The State should consider lifting the €70 million project cap required for a tax credit for film and TV production in an effort to incentivise major global productions to film here, a report prepared for sector argues.
The report, compiled by PwC on behalf of Troy Studios and Ardmore Studios, outlines some barriers to delivering further success in the sector and argues for increasing the current €70 million per project cap, “which is less than other competing countries and disincentivises major global productions from selecting Ireland for production”.
The section 481 tax break regime is a tax credit to incentivise film, TV, animation and creative documentary production in the Republic.
The report argues that the State benefits considerably from providing this tax break, which allows productions to get a tax credit for up to 32 per cent of expenditure on all cast and crew and all goods and services sourced here. It says that the exchequer receives a 3.5 to one return on the section 481 investment.
“Crucially, this report shows us that without the section 481 incentive, production activity would not have taken place, and so the economic benefits to the Irish economy would not have materialised,” said Siún Ní Raghallaigh, chief executive of Troy Studios and Ardmore Studios.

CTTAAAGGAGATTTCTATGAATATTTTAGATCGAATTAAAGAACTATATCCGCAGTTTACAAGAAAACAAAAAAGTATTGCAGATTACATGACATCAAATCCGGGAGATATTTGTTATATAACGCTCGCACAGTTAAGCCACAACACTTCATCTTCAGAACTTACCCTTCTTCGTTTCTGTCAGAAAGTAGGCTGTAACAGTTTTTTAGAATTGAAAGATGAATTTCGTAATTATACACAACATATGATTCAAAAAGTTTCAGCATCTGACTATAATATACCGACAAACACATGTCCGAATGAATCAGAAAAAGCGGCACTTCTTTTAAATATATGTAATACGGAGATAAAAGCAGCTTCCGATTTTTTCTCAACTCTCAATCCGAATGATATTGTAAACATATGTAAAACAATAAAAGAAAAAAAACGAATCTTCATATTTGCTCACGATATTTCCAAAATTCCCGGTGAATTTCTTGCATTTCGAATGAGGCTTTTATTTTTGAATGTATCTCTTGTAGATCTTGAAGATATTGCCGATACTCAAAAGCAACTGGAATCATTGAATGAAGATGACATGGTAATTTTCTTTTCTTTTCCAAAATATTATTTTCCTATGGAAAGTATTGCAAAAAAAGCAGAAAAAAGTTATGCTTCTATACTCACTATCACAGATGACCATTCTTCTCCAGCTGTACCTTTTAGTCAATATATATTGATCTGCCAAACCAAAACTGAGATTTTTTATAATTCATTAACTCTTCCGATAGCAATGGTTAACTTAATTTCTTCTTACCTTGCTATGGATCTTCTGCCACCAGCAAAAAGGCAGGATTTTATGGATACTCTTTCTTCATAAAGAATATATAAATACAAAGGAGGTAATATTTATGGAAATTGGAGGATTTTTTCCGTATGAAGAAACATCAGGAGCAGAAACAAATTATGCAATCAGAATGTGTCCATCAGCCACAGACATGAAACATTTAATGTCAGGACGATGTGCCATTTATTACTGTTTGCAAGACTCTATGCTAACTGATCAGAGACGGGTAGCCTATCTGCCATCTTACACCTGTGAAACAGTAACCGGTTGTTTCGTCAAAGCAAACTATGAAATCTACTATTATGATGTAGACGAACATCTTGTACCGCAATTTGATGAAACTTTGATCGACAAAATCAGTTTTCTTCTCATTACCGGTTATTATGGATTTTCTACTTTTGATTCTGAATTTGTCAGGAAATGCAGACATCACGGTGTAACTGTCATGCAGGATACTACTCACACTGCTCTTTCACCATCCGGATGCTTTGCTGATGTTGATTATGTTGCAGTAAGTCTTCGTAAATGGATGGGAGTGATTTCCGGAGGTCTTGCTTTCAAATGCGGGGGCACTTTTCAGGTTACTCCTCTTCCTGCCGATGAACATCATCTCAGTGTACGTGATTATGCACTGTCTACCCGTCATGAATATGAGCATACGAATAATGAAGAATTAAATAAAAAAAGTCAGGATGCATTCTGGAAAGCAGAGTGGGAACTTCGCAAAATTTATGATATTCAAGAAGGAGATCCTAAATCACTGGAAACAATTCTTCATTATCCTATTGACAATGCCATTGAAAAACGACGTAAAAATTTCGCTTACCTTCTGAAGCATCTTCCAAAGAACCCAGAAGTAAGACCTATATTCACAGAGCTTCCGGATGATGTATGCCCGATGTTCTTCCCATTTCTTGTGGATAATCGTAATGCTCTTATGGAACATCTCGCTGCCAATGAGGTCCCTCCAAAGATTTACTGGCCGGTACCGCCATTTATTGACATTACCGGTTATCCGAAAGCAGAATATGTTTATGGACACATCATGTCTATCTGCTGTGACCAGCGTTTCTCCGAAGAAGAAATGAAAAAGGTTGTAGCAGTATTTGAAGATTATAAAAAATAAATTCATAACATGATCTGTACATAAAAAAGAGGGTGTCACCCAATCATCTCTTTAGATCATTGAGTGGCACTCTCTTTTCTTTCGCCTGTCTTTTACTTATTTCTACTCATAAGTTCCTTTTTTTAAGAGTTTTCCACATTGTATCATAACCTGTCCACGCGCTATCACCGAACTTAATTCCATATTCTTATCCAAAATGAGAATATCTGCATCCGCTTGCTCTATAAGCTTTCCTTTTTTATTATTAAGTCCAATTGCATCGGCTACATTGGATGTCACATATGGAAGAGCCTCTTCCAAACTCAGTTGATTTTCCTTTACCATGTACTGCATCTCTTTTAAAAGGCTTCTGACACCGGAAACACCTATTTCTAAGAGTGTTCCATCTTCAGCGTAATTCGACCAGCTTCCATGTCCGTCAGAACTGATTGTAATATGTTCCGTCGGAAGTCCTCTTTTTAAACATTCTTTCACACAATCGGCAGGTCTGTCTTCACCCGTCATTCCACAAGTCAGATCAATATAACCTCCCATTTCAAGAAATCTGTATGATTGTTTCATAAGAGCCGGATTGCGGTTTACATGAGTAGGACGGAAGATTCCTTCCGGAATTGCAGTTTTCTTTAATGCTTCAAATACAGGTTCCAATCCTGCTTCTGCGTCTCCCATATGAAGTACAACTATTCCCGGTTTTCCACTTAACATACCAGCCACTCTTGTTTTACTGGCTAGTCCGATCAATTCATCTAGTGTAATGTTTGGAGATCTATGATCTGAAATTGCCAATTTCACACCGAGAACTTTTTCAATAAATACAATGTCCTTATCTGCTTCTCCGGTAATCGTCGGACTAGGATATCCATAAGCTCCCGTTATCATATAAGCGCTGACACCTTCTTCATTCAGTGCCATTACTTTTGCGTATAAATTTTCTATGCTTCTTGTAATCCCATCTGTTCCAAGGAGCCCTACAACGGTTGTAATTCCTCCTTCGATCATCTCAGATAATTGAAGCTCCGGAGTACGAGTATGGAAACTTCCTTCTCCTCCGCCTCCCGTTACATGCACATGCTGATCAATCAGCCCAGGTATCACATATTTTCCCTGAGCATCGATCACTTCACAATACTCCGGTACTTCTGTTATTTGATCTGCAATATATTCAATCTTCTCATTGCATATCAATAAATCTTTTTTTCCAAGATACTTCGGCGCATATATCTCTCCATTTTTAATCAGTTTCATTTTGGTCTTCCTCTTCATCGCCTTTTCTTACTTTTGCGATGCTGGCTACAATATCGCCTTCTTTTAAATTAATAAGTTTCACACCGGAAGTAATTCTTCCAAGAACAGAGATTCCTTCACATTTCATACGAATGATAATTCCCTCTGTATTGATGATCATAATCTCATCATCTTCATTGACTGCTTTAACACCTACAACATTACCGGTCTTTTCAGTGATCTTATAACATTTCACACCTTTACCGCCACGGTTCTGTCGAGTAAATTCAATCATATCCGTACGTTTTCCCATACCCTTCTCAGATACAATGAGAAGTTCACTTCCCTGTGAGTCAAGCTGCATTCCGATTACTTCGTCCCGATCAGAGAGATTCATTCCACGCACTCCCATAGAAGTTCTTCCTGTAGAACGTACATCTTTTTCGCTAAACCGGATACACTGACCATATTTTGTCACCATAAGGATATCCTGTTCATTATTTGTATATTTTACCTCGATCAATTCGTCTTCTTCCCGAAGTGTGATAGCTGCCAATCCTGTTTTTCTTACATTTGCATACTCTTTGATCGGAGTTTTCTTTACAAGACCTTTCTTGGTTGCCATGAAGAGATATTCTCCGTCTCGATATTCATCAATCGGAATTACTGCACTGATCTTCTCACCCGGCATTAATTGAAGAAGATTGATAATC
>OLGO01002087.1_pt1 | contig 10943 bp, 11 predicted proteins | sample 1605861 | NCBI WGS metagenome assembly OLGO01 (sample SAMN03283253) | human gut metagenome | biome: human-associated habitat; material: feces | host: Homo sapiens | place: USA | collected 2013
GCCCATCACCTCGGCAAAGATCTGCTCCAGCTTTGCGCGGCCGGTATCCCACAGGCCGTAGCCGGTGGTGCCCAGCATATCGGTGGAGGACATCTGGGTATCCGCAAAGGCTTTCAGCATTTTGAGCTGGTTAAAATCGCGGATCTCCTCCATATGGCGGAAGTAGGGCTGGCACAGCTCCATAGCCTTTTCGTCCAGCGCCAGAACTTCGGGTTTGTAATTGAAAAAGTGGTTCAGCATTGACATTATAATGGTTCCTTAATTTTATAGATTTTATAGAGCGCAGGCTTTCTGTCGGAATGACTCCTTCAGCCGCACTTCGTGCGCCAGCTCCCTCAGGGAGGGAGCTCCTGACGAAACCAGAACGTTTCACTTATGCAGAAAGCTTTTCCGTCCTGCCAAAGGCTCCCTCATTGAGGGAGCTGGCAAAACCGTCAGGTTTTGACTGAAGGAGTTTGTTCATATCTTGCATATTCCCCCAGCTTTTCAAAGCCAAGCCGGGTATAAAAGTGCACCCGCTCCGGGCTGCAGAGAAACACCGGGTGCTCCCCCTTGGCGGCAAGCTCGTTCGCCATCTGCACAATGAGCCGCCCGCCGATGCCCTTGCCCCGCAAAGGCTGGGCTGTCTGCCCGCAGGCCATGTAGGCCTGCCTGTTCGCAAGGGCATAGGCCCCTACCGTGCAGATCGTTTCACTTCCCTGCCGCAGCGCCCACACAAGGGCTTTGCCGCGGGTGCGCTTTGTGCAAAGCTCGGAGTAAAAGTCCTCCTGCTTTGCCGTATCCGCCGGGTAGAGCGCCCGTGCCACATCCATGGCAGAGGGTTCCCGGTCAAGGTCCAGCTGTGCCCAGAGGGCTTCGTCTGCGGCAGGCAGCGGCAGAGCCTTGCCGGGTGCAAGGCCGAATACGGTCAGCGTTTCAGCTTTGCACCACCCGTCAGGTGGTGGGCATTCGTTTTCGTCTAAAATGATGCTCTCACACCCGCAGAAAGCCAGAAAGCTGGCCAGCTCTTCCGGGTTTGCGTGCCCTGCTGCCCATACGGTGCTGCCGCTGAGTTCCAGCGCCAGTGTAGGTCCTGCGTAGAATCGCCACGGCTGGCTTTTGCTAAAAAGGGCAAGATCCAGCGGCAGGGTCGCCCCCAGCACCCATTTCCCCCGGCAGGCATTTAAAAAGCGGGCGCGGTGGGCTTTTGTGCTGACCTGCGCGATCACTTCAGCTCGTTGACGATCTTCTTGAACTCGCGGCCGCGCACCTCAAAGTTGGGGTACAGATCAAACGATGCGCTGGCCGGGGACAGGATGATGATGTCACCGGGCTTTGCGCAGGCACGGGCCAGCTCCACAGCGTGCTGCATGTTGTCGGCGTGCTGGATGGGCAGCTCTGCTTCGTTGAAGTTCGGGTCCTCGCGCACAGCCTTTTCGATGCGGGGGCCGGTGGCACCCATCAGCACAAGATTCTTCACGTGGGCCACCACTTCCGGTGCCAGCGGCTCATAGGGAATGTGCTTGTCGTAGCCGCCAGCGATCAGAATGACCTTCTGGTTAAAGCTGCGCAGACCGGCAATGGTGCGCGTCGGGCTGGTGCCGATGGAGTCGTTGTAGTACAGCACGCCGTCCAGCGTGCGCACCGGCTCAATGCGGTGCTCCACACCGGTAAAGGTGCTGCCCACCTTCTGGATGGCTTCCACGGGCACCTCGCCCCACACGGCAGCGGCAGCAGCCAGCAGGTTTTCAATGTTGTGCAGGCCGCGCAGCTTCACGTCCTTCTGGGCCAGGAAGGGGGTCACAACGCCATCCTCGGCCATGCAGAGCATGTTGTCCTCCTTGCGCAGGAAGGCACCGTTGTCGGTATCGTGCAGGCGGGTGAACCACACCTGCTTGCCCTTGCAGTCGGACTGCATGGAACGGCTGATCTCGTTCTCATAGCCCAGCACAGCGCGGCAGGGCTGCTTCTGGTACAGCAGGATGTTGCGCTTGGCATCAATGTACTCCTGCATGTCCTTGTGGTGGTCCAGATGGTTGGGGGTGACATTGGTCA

She added that the creation of the State’s own intellectual property is the sector’s long-term objective and that vision sits alongside “Government ambition to increase the scale of the sector to a point where we will double employment to 24,000 people employed, delivering a gross value added of some €1.4 billion”.
The report, which was also supported by Screen Ireland, Screen Producers Ireland, Animation Ireland and Ibec’s Audiovisual Ireland, analysed a representative sample of nine film and TV productions, finding that their total economic contribution was more than €155 million.
Between 2015 and 2018, the credit was applied to 337 productions with two thirds receiving a tax credit of less than €500,000 and 18 qualifying for more than €2 million.
Creative documentaries accounted for 94 of the 337 productions while feature films (79), television drama (56) and animation (49) followed.
The report notes that global demand in the sector is set to grow by 30 per cent over the coming five years, “and Ireland is poised and ready to take best advantage of this growth”.